The Mormon conception of marriage is central to our theology and understanding of the next life. We see marriage as the beginning of eternal families, and a key element of eternal progression. Doctrine and Covenants Gospel Doctrine lesson #45 explores this belief, but, I think, doesn’t quite get at how or why marriage might be so central to eternal life. The following poem may explain somewhat.
The 10 chapters in this week’s Sunday School lesson (#31) are among the most exciting in the Book of Mormon—at least if you are a 10-year-old boy. They tell the story of Captain Moroni, the battles he fought for freedom, and his “Title of Liberty.” Of course, even for adults they are important chapters, detailing a struggle for liberty and raising the kind of questions that so many in the world have to face, even today, when addressing what kind of government their country needs. Even in most western democracies, the issues of liberty have at least a peripheral connection to what we choose at the ballot box. After all, if it is possible to choose a democracy, then it must also be possible to choose not to have one!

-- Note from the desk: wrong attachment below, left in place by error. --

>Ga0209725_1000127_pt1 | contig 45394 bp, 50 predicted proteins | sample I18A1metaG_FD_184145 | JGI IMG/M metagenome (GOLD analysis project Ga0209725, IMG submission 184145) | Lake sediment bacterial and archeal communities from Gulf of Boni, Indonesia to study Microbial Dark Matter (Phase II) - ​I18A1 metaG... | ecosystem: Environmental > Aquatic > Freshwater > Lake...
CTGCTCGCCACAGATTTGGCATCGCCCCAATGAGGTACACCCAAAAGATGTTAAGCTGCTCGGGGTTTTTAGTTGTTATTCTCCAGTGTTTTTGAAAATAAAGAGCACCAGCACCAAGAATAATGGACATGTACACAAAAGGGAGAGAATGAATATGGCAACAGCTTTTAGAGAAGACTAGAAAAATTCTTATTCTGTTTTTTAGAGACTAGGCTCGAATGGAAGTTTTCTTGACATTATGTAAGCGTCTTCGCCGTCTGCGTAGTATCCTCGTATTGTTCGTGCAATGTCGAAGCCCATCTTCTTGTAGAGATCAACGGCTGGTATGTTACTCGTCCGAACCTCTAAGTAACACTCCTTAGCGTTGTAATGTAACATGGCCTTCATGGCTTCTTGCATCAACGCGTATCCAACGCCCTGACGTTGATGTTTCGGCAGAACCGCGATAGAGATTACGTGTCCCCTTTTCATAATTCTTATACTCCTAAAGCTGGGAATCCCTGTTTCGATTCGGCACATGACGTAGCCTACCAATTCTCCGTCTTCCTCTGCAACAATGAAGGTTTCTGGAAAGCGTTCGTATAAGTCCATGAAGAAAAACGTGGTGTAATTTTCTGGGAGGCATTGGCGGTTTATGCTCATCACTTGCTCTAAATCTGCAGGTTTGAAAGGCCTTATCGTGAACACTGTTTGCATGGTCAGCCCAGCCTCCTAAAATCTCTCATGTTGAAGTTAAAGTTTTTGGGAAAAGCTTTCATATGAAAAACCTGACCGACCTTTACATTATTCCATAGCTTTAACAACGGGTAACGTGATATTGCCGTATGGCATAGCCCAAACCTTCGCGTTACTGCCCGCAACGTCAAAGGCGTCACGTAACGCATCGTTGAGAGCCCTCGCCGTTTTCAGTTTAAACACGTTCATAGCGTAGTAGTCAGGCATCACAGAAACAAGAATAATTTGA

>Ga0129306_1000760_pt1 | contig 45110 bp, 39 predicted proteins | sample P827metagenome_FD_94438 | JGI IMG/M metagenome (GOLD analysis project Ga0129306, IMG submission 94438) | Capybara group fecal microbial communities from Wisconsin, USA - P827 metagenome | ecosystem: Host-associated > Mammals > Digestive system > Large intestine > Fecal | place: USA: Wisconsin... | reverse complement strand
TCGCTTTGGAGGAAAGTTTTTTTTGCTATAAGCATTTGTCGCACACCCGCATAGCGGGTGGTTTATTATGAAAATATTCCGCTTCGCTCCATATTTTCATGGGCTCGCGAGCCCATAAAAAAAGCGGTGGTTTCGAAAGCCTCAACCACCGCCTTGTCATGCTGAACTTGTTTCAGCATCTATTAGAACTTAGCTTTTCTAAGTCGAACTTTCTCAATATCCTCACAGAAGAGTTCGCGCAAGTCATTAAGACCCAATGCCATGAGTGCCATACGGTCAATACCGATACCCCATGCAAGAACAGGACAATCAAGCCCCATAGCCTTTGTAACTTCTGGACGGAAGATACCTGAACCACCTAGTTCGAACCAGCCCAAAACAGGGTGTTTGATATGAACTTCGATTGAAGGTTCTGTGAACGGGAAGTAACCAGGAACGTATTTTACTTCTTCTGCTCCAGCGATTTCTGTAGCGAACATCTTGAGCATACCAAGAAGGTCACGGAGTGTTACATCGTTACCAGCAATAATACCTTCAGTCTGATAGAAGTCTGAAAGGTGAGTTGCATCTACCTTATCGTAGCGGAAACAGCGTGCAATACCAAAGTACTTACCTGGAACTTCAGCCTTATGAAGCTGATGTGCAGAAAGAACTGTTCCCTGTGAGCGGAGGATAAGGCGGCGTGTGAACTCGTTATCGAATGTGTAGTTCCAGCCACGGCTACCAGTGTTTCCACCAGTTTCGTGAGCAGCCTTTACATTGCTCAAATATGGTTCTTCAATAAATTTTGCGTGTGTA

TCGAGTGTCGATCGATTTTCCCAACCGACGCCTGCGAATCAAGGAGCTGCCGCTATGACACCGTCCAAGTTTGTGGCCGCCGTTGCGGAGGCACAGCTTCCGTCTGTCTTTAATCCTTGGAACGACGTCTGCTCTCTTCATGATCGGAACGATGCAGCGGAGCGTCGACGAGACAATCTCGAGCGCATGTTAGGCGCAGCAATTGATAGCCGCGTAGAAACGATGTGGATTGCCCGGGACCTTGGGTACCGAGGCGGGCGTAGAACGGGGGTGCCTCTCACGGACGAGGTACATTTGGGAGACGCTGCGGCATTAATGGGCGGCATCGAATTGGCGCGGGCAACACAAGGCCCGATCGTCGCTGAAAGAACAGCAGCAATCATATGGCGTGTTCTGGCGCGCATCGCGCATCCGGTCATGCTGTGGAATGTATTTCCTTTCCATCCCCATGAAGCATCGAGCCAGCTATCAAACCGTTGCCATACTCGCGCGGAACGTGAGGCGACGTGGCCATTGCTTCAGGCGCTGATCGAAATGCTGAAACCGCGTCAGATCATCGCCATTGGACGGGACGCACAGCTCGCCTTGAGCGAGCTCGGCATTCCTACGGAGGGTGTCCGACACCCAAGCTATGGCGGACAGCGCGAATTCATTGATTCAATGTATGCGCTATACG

At 3:28 this morning we welcomed a new son into the world. As one would expect, congratulations and well-wishes have come flooding in from friends and family all day. And for all of these we have been moved and grateful. First thing this morning, however, we received a congratulatory gift we hadn’t anticipated. Women housed in the Alexandria Detention Center had sent us a hand-crocheted blanket, cap and set of booties. (In Packer yellow-and-green for my Cheese-head wife no less). Both modern and ancient scripture admonish us to serve the “least” of those among us, noting that doing so is akin to serving Christ himself. My wife and I found ourselves touched that, at such a sacred and spiritual time for our family as the birth of our new son, we had been remembered by some gracious women who, by some standard, might consider to be the “least” of those in our society today. Humbled by the act, we resolved…
Key to this is our ability to strip ourselves of pretense; to lay bare our faults, our doubts, and our struggles. It is a refreshing – and frightening – experience to be completely candid, to trust the others within the group to listen and respect our experiences, even as they candidly respond and criticize. It can be brutal at times, but behind that brutality is always a sense of love and friendship.
Can I remind us of something? The rhetoric here and elsewhere on the bloggernacle, the Internet, and evidently in the personal lives of some of us, seems all too often to be based on the idea that there is a worthiness test for compassion.